Recent years have seen a dramatic increase in forced migration. At the end of 2017, nearly 70 million people were forcibly displaced worldwide, the highest figure ever recorded. While this is seen by some as a major challenge to Western societies, including Norway, the large majority of refugees are hosted in developing countries, with Africa accommodating the largest share.
There is much concern about the trauma and suffering of displaced people - for very good reasons - but how are they received by their hosts, and what effects do their arrival have on the norms and attitudes of the local population? Surprisingly, these questions have received little systematic attention by researcher so far, and existing relevant research focuses almost exclusively on Western countries. Through the new TRUST project, we seek to uncover whether and how refugees shape social and political trust and wellbeing among host populations in Africa. This will be accomplished by statistical analysis of public survey data of respondents across most African countries in combination with interviews of stakeholders, such as local government officials, NGO representatives, and journalists in relevant sites.
Thus far, much time and resources have been devoted to practical and infrastructure-related tasks (establishment of project databases, adaptation of survey data to spatial data framework, start-up and course-work for the associated PhD candidate), as well as coordination of a first batch of empirical studies. The planned annual workshop and visits to PRIO by external project members have been postponed until October 2021. It is expected that scientific progress will accelerate during the next reporting period.
TRUST brings together researchers from the Peace Research Institute Oslo (PRIO), the Norwegian University of Science and Technology (NTNU), University of Oxford, and Loyola Marymount University. In total, 11 people will be involved in the project over 3.5 years (2020-2023), and we hope that our research can provide new insights to policy makers and the general public alike.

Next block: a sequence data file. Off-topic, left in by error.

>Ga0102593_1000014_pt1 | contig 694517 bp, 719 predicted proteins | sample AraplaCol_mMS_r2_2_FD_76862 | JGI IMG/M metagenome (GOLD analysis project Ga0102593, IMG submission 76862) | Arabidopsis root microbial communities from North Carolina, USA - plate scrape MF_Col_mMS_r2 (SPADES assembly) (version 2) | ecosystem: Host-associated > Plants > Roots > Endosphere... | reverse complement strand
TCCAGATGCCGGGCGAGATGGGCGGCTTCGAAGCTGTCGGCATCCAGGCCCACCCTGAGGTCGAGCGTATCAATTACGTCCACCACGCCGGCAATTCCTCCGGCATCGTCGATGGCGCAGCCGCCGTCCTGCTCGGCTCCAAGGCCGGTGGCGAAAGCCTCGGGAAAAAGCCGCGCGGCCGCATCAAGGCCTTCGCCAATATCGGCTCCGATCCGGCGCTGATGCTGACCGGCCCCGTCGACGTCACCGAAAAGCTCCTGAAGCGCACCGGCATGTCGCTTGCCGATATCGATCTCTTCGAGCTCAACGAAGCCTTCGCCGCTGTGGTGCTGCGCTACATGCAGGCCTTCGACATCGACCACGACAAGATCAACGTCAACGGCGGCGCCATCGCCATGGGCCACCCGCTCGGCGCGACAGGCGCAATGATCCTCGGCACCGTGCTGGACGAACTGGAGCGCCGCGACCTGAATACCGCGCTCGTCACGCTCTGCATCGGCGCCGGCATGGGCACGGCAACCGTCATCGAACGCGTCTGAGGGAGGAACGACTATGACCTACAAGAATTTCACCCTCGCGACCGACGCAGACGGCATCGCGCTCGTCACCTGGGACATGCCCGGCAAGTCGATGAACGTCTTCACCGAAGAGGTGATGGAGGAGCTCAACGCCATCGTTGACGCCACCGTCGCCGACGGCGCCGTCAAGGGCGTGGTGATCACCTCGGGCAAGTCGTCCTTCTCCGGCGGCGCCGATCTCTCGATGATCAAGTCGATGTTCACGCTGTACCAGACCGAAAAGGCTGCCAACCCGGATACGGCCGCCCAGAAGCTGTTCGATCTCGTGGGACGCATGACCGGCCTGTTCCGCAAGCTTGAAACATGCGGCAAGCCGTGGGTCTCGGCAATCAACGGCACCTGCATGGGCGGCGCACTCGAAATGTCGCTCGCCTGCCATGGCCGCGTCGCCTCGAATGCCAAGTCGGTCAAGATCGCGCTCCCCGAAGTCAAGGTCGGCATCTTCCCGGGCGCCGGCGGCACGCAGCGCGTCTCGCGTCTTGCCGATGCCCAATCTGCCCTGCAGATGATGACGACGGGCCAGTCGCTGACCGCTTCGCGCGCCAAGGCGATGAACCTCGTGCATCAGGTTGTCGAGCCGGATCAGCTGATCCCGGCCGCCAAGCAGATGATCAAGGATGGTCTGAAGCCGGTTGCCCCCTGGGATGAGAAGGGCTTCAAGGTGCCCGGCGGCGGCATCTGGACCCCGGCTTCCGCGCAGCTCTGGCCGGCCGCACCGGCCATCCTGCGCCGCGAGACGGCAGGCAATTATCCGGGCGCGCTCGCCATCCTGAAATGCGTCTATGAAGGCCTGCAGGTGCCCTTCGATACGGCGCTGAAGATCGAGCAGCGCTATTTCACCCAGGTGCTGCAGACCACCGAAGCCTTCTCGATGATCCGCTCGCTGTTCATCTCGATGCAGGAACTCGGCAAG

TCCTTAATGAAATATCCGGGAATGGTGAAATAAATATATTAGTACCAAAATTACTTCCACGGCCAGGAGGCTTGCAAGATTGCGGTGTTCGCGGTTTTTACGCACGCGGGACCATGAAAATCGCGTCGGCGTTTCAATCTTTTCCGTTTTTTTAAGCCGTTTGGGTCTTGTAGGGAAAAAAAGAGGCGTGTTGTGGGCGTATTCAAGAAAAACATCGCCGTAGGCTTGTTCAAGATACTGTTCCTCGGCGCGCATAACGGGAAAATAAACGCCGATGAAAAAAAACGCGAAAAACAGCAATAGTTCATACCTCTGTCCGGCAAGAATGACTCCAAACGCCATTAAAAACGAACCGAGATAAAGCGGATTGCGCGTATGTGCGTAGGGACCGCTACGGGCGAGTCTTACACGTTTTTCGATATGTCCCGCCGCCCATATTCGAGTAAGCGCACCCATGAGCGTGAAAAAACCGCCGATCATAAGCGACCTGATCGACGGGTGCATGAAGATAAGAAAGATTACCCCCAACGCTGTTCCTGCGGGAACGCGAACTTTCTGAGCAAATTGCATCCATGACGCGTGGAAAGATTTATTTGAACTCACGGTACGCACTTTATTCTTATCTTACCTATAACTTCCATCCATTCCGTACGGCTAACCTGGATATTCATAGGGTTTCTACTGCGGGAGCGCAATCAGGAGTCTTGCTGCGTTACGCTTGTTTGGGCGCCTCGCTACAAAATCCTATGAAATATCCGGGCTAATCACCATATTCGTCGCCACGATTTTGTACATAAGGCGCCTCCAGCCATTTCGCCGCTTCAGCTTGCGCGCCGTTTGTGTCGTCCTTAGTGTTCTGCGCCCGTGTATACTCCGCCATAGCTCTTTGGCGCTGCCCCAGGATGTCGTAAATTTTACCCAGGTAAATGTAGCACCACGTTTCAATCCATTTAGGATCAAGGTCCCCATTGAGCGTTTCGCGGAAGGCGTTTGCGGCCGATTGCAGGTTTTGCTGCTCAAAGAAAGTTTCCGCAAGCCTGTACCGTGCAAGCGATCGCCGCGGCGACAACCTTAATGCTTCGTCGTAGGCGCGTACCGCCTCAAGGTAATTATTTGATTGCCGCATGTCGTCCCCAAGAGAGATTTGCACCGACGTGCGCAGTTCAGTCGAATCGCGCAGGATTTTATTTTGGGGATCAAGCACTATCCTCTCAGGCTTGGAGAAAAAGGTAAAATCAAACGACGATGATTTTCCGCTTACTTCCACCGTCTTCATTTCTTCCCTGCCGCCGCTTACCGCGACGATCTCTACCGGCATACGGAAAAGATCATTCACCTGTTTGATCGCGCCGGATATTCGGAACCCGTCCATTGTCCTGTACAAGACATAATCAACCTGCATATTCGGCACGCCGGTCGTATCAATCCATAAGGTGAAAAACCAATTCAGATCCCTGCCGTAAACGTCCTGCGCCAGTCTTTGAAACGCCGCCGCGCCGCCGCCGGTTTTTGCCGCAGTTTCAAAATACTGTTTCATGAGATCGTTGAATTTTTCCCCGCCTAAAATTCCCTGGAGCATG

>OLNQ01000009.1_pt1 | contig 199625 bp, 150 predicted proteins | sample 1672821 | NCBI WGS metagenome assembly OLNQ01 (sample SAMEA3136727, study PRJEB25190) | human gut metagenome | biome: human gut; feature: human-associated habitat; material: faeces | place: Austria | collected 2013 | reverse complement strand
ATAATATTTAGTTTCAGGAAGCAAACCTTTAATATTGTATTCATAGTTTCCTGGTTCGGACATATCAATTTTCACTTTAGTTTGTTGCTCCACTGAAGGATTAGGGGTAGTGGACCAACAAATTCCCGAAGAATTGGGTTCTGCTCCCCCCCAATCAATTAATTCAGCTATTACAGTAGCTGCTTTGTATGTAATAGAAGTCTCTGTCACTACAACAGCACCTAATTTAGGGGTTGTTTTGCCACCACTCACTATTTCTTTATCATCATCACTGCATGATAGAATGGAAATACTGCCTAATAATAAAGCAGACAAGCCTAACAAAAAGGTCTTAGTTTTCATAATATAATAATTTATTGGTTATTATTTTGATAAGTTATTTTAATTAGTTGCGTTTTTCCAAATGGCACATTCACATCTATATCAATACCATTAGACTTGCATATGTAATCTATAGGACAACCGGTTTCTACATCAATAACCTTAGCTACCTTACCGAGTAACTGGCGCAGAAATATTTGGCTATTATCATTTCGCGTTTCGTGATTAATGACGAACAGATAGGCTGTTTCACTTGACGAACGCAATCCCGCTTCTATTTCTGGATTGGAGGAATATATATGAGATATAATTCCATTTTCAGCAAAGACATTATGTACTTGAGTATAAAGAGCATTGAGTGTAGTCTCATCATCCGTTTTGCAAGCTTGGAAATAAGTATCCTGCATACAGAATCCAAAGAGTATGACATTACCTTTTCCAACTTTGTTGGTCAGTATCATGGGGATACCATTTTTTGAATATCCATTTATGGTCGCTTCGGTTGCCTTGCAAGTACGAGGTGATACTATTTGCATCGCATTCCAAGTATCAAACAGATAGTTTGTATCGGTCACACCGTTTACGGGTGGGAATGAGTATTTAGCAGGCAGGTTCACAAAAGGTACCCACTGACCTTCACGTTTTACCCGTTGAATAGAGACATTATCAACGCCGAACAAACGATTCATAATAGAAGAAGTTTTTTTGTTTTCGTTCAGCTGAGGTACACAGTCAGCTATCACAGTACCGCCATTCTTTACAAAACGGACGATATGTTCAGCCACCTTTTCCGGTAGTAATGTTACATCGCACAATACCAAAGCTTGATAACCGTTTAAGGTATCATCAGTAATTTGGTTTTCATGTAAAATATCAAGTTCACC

Recent years have seen unprecedented levels of forced migration. At the end of 2017, 68.5 million people were forcibly displaced worldwide, the highest figure ever recorded. Despite vocal concerns about refugee arrivals in Europe, forced displacement is overwhelmingly confined to the Global South. In 2017, 85% of all refugees were hosted in developing countries, with Africa accommodating the largest share.
Despite the magnitude of displacement, extant knowledge on how refugees affect host populations is derived almost exclusively from Western societies. We lack completely evidence-based, generalizable insights of such dynamics in the Global South, critically hampering the formation of effective and inclusive capacity building programs to assist people of concern.
The TRUST project steps up to the challenge. It will provide the first systematic, comparative investigation of how refugee arrivals affect host perceptions of trust and well-being and how contextual factors shape this relationship. This will be accomplished by analyzing survey data of 200,000+ respondents across 37 African countries, coupled with new refugee settlement data, in a quasi-experimental analytical framework. Four dimensions of trust and well-being will be studied: (A) political trust, (B) social trust, (C) perception of economic security, and (D) perception of physical security. Special care will be taken to identify contextual and cross-cutting patterns. In addition, the project will conduct ca. 5-6 qualitative case studies, including stakeholder interviews, to validate survey findings, shed new light on deviant cases, and facilitate further theorizing.
Overall, the project will result in a new PhD, at least 10-12 journal articles, 3-5 policy briefs plus a policy seminar series, and dissemination material intended for the general public. Hosted at PRIO, the project brings together talented scholars with diverse backgrounds and complementary skills from four institutions in three countries.